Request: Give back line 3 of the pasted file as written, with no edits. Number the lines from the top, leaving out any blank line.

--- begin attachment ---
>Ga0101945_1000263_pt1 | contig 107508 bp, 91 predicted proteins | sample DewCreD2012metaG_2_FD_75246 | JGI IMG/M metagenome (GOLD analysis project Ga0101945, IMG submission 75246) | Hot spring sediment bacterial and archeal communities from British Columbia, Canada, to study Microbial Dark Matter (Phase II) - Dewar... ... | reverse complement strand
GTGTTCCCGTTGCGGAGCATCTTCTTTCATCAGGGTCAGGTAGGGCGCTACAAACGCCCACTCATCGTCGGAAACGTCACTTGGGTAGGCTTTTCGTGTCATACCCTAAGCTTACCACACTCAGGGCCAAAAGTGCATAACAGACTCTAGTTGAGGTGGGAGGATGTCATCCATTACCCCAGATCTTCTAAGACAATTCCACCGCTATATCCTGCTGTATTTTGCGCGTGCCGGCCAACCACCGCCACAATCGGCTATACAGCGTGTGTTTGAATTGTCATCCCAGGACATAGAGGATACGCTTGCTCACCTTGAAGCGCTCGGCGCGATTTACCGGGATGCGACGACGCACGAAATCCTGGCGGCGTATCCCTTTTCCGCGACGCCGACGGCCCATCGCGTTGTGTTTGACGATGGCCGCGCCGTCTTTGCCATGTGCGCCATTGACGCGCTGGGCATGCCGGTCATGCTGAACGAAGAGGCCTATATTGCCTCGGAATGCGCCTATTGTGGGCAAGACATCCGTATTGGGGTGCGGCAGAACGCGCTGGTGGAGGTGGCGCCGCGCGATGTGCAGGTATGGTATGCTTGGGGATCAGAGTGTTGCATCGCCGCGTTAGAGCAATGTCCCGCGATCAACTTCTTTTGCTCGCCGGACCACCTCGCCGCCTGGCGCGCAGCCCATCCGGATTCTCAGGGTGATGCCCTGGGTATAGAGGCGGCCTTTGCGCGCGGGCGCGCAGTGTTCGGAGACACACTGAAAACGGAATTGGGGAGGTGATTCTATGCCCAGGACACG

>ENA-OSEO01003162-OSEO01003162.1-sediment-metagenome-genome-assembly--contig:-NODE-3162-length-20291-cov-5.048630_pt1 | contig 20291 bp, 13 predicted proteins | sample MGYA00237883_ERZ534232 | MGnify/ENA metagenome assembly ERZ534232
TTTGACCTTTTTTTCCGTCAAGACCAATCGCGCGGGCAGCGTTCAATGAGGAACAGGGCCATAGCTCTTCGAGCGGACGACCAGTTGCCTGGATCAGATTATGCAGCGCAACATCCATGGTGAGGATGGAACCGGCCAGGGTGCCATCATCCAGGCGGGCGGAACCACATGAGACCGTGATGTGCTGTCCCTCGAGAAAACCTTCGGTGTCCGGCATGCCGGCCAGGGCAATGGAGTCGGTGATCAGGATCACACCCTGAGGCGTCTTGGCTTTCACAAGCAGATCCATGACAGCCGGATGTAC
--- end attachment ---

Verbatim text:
>ENA-OSEO01003162-OSEO01003162.1-sediment-metagenome-genome-assembly--contig:-NODE-3162-length-20291-cov-5.048630_pt1 | contig 20291 bp, 13 predicted proteins | sample MGYA00237883_ERZ534232 | MGnify/ENA metagenome assembly ERZ534232